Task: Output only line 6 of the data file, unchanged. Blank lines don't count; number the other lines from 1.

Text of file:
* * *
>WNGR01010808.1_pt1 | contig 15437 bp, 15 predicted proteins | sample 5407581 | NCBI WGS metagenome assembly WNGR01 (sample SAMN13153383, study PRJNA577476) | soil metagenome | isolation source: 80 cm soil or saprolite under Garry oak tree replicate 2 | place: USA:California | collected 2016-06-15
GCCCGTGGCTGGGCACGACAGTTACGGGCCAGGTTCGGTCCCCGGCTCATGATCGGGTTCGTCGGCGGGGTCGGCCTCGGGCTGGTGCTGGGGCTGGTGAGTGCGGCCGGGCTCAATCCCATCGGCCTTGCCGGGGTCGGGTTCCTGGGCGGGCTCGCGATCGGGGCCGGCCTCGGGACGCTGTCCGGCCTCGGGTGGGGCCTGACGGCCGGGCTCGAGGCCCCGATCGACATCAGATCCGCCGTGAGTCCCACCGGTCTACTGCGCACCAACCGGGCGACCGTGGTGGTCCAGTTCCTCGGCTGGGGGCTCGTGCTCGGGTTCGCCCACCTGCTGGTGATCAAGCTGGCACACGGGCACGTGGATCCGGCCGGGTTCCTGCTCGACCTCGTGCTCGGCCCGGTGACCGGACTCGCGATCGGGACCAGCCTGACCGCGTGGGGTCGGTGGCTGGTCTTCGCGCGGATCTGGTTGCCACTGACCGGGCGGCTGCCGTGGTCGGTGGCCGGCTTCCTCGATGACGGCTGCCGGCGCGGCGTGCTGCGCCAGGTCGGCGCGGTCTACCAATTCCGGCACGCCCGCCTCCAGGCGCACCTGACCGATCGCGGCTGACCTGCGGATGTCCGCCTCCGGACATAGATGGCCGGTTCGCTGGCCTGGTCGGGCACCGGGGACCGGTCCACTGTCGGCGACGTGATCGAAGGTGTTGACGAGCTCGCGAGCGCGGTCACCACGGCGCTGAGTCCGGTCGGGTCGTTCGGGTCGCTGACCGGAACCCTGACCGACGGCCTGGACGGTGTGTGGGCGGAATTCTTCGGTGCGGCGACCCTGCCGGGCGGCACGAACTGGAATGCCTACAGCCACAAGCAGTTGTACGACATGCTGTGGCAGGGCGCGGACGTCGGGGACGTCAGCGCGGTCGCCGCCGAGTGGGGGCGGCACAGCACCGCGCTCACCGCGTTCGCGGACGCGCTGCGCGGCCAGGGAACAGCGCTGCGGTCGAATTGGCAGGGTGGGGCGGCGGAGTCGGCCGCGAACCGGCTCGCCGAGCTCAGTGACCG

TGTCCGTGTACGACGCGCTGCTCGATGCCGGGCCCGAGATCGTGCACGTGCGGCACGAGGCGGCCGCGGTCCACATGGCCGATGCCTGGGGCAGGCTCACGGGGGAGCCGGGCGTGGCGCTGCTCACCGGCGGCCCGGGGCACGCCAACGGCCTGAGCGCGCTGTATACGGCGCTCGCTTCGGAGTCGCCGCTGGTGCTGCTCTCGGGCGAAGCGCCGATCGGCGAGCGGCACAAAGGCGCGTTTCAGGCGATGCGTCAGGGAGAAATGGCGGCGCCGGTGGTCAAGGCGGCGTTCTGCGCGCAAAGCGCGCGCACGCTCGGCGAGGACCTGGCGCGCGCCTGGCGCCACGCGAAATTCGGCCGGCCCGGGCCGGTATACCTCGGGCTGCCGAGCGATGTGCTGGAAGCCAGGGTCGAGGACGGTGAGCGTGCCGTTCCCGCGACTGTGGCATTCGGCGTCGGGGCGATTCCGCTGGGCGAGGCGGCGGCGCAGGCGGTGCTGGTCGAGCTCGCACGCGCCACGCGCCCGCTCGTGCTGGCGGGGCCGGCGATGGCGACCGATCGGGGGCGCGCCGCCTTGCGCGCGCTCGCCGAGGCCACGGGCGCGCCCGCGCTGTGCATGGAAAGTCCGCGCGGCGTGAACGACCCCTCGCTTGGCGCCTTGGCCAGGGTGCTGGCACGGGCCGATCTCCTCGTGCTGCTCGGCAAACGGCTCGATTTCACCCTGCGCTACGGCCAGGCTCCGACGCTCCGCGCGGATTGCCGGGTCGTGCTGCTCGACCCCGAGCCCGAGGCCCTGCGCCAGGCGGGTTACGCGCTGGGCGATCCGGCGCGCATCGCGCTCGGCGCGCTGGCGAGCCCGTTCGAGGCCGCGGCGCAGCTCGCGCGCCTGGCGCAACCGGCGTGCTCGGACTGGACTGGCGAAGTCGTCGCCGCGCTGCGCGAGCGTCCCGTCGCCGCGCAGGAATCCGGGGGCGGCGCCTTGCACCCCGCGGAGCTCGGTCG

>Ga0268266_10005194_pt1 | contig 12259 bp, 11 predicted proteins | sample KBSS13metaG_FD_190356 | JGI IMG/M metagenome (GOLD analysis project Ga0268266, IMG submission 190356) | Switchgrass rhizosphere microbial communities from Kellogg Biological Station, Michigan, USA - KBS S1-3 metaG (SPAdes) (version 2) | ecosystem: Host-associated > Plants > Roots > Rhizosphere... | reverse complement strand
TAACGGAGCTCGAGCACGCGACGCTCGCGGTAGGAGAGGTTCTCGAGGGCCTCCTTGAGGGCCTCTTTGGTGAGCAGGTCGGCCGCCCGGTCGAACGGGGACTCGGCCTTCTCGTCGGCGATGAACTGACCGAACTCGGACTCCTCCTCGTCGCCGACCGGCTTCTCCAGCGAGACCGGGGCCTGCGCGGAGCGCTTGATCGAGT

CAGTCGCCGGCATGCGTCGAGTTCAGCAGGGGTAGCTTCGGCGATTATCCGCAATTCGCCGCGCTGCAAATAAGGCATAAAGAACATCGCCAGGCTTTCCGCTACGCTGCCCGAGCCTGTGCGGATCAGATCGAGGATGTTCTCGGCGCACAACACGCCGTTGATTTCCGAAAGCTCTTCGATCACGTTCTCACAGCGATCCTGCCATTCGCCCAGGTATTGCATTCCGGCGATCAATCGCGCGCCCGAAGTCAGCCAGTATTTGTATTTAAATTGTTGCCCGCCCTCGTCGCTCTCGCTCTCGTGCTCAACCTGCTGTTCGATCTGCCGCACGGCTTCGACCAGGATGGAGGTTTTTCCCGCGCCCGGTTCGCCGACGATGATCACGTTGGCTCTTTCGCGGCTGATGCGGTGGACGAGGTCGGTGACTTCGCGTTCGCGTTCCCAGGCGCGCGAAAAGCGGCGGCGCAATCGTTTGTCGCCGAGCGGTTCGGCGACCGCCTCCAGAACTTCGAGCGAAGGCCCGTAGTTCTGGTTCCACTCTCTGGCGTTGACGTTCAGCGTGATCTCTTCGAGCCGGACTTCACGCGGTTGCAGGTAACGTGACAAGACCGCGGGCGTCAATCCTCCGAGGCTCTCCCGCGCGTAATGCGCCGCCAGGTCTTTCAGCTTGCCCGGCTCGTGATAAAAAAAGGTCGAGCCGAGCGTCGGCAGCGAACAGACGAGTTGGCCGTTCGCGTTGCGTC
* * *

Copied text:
CAGTCGCCGGCATGCGTCGAGTTCAGCAGGGGTAGCTTCGGCGATTATCCGCAATTCGCCGCGCTGCAAATAAGGCATAAAGAACATCGCCAGGCTTTCCGCTACGCTGCCCGAGCCTGTGCGGATCAGATCGAGGATGTTCTCGGCGCACAACACGCCGTTGATTTCCGAAAGCTCTTCGATCACGTTCTCACAGCGATCCTGCCATTCGCCCAGGTATTGCATTCCGGCGATCAATCGCGCGCCCGAAGTCAGCCAGTATTTGTATTTAAATTGTTGCCCGCCCTCGTCGCTCTCGCTCTCGTGCTCAACCTGCTGTTCGATCTGCCGCACGGCTTCGACCAGGATGGAGGTTTTTCCCGCGCCCGGTTCGCCGACGATGATCACGTTGGCTCTTTCGCGGCTGATGCGGTGGACGAGGTCGGTGACTTCGCGTTCGCGTTCCCAGGCGCGCGAAAAGCGGCGGCGCAATCGTTTGTCGCCGAGCGGTTCGGCGACCGCCTCCAGAACTTCGAGCGAAGGCCCGTAGTTCTGGTTCCACTCTCTGGCGTTGACGTTCAGCGTGATCTCTTCGAGCCGGACTTCACGCGGTTGCAGGTAACGTGACAAGACCGCGGGCGTCAATCCTCCGAGGCTCTCCCGCGCGTAATGCGCCGCCAGGTCTTTCAGCTTGCCCGGCTCGTGATAAAAAAAGGTCGAGCCGAGCGTCGGCAGCGAACAGACGAGTTGGCCGTTCGCGTTGCGTC